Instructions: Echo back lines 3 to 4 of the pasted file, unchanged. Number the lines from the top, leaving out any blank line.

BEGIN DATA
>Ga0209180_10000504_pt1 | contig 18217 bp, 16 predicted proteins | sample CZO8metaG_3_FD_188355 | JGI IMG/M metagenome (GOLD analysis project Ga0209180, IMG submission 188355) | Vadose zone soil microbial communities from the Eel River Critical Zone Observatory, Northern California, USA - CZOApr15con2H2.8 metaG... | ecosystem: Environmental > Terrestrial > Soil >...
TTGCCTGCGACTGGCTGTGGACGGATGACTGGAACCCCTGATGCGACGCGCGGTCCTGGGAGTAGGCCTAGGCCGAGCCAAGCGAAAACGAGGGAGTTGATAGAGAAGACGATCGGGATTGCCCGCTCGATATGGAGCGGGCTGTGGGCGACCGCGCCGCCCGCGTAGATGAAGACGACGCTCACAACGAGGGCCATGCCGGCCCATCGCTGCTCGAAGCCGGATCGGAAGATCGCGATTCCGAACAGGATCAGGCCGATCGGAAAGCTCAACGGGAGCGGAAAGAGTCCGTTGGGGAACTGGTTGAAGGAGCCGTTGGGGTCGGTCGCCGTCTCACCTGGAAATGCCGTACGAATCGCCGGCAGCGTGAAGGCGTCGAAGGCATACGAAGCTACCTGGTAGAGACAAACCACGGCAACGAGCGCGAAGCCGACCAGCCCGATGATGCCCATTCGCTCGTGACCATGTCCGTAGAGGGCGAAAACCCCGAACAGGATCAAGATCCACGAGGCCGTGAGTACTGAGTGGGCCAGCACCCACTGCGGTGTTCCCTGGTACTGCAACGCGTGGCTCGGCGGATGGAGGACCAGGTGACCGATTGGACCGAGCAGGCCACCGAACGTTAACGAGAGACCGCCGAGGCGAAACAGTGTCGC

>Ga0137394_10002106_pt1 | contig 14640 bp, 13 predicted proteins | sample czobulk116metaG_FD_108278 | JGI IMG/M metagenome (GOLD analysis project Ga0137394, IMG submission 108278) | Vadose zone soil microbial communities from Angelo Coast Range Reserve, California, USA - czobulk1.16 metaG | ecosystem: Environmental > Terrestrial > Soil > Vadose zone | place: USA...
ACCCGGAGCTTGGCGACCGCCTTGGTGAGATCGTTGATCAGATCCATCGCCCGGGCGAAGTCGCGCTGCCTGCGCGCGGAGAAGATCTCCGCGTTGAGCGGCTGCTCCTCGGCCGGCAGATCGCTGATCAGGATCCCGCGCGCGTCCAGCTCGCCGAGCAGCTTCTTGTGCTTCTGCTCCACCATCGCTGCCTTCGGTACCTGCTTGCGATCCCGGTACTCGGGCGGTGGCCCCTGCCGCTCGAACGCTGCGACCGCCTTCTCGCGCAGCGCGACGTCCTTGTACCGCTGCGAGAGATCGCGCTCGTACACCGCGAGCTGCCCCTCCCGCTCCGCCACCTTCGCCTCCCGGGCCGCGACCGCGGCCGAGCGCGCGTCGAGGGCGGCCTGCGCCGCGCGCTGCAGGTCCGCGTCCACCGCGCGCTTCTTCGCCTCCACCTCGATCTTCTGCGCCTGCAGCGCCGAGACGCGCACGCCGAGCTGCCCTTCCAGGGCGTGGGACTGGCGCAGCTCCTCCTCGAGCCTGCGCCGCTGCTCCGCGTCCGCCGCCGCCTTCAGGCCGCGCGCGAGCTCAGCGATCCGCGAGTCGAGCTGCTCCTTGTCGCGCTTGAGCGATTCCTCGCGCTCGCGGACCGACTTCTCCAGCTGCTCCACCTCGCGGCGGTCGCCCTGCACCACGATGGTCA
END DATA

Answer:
>Ga0137394_10002106_pt1 | contig 14640 bp, 13 predicted proteins | sample czobulk116metaG_FD_108278 | JGI IMG/M metagenome (GOLD analysis project Ga0137394, IMG submission 108278) | Vadose zone soil microbial communities from Angelo Coast Range Reserve, California, USA - czobulk1.16 metaG | ecosystem: Environmental > Terrestrial > Soil > Vadose zone | place: USA...
ACCCGGAGCTTGGCGACCGCCTTGGTGAGATCGTTGATCAGATCCATCGCCCGGGCGAAGTCGCGCTGCCTGCGCGCGGAGAAGATCTCCGCGTTGAGCGGCTGCTCCTCGGCCGGCAGATCGCTGATCAGGATCCCGCGCGCGTCCAGCTCGCCGAGCAGCTTCTTGTGCTTCTGCTCCACCATCGCTGCCTTCGGTACCTGCTTGCGATCCCGGTACTCGGGCGGTGGCCCCTGCCGCTCGAACGCTGCGACCGCCTTCTCGCGCAGCGCGACGTCCTTGTACCGCTGCGAGAGATCGCGCTCGTACACCGCGAGCTGCCCCTCCCGCTCCGCCACCTTCGCCTCCCGGGCCGCGACCGCGGCCGAGCGCGCGTCGAGGGCGGCCTGCGCCGCGCGCTGCAGGTCCGCGTCCACCGCGCGCTTCTTCGCCTCCACCTCGATCTTCTGCGCCTGCAGCGCCGAGACGCGCACGCCGAGCTGCCCTTCCAGGGCGTGGGACTGGCGCAGCTCCTCCTCGAGCCTGCGCCGCTGCTCCGCGTCCGCCGCCGCCTTCAGGCCGCGCGCGAGCTCAGCGATCCGCGAGTCGAGCTGCTCCTTGTCGCGCTTGAGCGATTCCTCGCGCTCGCGGACCGACTTCTCCAGCTGCTCCACCTCGCGGCGGTCGCCCTGCACCACGATGGTCA